Brexit Thoughts 1
I have been moved to write what may be the first of several hopefully occasional pieces post the Brexit debacle. The impetus was an article in the FT this morning about Mark Carney, but indignation has been bubbling under for the last week. I nearly wrote in response to my old friend and former colleague Savvas Savouri who has been publishing almost daily artidles about how this is just like 1992, and sterling's exit from ERM and the subsequent UK economic and stockmarket recovery. Savvas is the economist at Toscafund Asset Management and while I am not unaccustomed to disagreeing with the house view of that institution, I dont normally shout about it.
But this time, I wanted to canvas opinions on Carney's reaction. Funnily enough I agree with Savvas that Carney is not doing the right thing, albeit for a different reason. So a few thoughts.......
- this is not 1992; we are not coming from a depressed stockmarket and an economy depressed by an overvalued currency and a global economy coming out of a slowdown. This time the stockmarket is not depressed - Diageo was on a PE of 20x last time I looked, the UK economy was doing much much better than peers, and the global economy is slow and I can see only a few signs of any pickup, and more evidence of further slowdown pre-Brexit.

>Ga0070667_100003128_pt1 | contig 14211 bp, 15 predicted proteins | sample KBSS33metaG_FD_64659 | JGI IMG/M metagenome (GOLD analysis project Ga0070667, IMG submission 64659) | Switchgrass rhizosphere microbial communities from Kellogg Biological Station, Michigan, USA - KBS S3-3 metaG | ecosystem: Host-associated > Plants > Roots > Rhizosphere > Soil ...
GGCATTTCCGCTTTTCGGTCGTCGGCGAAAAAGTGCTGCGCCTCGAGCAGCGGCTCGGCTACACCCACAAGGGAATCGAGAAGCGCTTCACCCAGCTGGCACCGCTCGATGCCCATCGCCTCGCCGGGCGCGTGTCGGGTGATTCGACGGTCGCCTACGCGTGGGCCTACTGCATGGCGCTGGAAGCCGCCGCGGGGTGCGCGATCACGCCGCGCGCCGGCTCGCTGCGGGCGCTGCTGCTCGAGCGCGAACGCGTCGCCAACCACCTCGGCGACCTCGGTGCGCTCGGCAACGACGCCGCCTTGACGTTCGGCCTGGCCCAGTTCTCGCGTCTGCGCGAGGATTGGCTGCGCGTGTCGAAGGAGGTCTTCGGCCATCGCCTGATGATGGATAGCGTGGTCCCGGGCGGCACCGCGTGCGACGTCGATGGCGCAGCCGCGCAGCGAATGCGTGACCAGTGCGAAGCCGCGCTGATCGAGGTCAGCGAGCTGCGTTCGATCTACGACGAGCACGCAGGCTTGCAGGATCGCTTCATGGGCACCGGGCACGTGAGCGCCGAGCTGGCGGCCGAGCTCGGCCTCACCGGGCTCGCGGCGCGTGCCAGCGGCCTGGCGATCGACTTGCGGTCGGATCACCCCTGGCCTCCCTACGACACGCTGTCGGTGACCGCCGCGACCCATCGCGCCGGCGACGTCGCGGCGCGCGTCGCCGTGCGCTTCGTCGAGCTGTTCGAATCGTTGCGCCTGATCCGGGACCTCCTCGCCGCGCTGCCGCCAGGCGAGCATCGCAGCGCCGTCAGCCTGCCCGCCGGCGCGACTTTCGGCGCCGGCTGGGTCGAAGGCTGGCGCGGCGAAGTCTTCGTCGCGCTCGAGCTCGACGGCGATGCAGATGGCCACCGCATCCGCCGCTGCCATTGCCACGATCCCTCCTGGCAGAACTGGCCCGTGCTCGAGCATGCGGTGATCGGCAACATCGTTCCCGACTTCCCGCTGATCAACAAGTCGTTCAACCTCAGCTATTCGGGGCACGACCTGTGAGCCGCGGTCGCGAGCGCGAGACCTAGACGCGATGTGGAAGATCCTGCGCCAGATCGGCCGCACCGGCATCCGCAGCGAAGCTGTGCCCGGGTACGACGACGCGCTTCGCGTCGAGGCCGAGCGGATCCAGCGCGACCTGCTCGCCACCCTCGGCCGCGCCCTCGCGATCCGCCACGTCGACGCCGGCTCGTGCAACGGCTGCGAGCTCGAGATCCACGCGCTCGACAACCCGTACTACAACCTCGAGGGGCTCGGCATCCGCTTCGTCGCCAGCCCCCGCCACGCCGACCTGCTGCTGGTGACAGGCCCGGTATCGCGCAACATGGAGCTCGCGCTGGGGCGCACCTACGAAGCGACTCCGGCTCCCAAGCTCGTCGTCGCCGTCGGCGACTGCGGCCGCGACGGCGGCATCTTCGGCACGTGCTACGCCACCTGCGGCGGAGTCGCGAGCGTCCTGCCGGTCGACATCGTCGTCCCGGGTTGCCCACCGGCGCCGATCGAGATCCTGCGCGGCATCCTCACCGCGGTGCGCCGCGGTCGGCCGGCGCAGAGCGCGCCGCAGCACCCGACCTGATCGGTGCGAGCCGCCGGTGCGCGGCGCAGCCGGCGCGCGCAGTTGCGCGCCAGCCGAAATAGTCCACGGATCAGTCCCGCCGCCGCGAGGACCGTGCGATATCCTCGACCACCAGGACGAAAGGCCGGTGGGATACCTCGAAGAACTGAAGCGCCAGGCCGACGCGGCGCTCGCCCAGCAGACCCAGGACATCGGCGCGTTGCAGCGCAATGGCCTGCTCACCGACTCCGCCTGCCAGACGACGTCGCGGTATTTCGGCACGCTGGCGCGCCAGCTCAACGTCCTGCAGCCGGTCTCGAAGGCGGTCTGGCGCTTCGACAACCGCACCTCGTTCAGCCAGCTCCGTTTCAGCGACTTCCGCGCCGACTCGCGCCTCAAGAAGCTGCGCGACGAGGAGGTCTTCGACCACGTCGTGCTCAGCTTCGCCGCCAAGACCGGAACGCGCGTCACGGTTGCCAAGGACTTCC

- Mark Carney is undoubtedly a well meaning man and is certainly a lot cleverer than me. I was amused to spot him on Cheapside last year fetching his own lunch from Pret a Manger (although he did have an aide with him). But if he thinks that cutting interest rates from0.5% to 0.25% or to 0% will have any positive effect, he is deluding himself. Even worse, it could have an adverse effect, as we get negative rate worries, and the banks stop lending.
- the reason is that the only people who will want to borrow are exporters, and not even all of them. Because the only thing that businesses are going to do is sit on their hands. Big businesses, even exporters, will not invest in the UK as they may have to relocate plants and people later. Businesses large and small will stop hiring and limit discretionary capex. This will likiely push the UK economy into a sharp slowdown.
- this is why FT columnist Martin Wolf is in my view wrong to advocate delay on Article 50. What we need to do is get a new leader, get on with the negotiations and invoke Article 50, adopt the Norwegian model and accept no brake on immigration.
We shall end up paying more, getting less, losing jobs to the continent and being at the mercy of our EU neighbours for a few years. The EU project is in any case likely doomed unless they accept reform before Dutch, French and German elections next year. The longer we wait, the more the risk of uncertainty and lower investment in the UK.
I shall be interested in people's comments.